Cheri Sicard: We learned in reading My Kitchen Wars that you were a famous hostess, but what do you typically cook when it's just for you?
Betty Fussell: Just for me in New York City, and the place matters because I step out my door and I've got three great markets within a few blocks: Jefferson's and Balducci's and a discount one called Gourmet Garage.
Cheri Sicard: Gourmet Garage?
Betty Fussell: Yes. They are a chain now. I think they have three outlets in the City. You can get so much good produce now, but it doesn't compare to California because you really have a different system. In New York there are no good supermarkets, so you have to go to good specialty stores. Everything is available, all you have to do is pay for it. I limit my exotic component or my costly component. What I love really is just to improvise out of the icebox. I still call it icebox. I know other people call it refrigerator. I love to look inside and see what's there and see what I can do to make something. If you are only cooking for yourself, it's a one-shot in any case. It's a moment of improvisation that is all the more precious for being unrepeatable. That I really love.
Cheri Sicard: I really love the book My Kitchen Wars. It's a really brave book, brutally honest. You lay your soul bare against the backdrop of your life's culinary experiences. How long did you have to think about this project before you decided to actually write it?
Betty Fussell: Well, I separated from my husband in 1980 and I think I was divorced by 1985, so I had a good long time. I took a good long time. I went through many drafts and I even tried hard to work this as a novel at one point, very early on, in order to avoid some of the obvious problems of a non-fiction memoir, where at least a couple of names have to be named. It didn't work. I don't have the novel voice. I have a memoir voice, I have a first-person voice.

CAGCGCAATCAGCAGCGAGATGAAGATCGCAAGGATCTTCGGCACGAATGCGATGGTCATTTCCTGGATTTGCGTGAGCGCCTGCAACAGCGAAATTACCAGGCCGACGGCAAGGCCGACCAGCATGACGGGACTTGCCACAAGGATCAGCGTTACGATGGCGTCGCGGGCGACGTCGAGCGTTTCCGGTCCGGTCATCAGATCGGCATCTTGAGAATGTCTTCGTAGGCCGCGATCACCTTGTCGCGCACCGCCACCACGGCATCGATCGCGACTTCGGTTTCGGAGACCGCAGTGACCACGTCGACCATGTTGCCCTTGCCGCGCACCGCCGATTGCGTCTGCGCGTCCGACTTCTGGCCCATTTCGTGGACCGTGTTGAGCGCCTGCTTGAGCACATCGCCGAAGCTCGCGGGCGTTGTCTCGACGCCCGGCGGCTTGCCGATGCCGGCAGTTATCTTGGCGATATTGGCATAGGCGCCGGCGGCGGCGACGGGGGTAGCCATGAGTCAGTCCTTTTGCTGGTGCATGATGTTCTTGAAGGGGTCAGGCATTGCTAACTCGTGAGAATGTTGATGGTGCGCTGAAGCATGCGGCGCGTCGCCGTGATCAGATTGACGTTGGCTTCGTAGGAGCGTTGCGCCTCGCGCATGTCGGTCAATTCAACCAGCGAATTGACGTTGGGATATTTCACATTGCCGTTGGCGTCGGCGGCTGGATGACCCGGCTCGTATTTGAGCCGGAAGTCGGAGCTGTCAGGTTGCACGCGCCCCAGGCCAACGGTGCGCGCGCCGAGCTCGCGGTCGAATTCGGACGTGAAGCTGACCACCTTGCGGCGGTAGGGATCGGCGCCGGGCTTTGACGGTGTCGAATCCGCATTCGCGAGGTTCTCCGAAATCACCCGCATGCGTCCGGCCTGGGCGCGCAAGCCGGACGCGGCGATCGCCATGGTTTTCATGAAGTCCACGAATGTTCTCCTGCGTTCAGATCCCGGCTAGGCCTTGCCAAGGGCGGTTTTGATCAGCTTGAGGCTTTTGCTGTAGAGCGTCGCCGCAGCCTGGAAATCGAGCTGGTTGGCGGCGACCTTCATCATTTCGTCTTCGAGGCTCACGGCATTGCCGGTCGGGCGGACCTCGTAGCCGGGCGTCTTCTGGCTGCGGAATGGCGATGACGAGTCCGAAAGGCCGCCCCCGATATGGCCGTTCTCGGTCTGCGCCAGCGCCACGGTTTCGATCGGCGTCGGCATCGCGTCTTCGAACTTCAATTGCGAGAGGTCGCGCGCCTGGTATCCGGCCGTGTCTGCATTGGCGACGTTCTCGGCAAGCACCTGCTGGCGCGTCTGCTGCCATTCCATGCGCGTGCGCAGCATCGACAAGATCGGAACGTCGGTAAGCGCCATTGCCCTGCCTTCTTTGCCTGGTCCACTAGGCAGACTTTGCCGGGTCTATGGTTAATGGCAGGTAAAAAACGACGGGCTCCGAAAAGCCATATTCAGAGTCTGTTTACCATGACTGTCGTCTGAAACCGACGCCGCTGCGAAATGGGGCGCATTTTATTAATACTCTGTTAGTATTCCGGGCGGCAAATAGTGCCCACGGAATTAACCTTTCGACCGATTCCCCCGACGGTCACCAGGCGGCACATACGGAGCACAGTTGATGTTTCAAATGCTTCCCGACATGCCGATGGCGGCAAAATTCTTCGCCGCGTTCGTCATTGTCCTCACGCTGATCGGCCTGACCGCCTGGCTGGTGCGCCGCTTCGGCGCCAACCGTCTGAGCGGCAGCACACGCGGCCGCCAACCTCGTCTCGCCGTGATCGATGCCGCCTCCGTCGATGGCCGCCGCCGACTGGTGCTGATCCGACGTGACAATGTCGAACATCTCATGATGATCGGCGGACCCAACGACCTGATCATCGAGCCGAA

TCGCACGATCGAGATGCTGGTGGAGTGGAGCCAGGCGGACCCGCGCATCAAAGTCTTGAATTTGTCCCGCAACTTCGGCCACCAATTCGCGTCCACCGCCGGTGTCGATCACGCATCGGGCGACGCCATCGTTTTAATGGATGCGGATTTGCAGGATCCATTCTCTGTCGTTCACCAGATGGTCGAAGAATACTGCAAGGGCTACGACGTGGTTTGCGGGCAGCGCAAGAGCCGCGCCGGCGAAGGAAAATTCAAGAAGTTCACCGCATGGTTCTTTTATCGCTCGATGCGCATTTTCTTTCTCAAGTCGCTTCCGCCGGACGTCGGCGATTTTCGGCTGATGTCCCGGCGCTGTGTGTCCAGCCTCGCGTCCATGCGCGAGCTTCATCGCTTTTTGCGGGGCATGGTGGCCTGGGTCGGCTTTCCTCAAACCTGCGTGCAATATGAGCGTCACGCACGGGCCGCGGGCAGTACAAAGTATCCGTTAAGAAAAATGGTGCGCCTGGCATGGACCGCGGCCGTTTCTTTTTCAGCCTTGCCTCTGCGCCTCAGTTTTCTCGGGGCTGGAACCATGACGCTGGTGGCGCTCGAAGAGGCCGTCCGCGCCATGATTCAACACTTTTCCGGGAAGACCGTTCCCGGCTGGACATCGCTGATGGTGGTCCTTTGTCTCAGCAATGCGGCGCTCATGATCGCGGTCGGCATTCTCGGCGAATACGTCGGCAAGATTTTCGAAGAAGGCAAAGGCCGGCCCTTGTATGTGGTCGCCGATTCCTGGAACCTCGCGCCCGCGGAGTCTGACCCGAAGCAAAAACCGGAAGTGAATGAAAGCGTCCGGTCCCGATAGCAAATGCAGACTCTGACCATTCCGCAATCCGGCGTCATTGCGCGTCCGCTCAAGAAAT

Cheri Sicard: It's a wonderful memoir. It almost reads like a novel though.
Betty Fussell: Through the help of my wonderful editor at Farrar, Straus & Giroux, Becky Saletan. We cut the manuscript mercilessly, which I really approved, because I wanted somebody to sit down and read it in one sitting.
Cheri Sicard: I did.
Betty Fussell: Well I am glad.
Cheri Sicard: Readers of My Kitchen Wars travel through quite an evolution with you. What is your next adventure?
Betty Fussell: I am going to do the equivalent of a sequel to "Kitchen Wars." It's going to be the idea of home alone, and since every year an increasing number of people, for one reason or another in America, live alone, I am going to kind of see how that's working and feeling -- some of its variety, some of its joys and some of its pain.
Cheri Sicard: That's a great topic and I know you will do it justice. Please let us know when it comes out. Thank you so much for talking with us today.
I Hear America Cooking: The Cooks, Regions and Recipes of American Regional Cuisine by Betty Fussell (1997, Penguin (Non-Classics))
Click here for more great recipes and information about I Hear America Cooking: The Cooks, Regions and Recipes of American Regional Cuisine and discount ordering through Amazon.com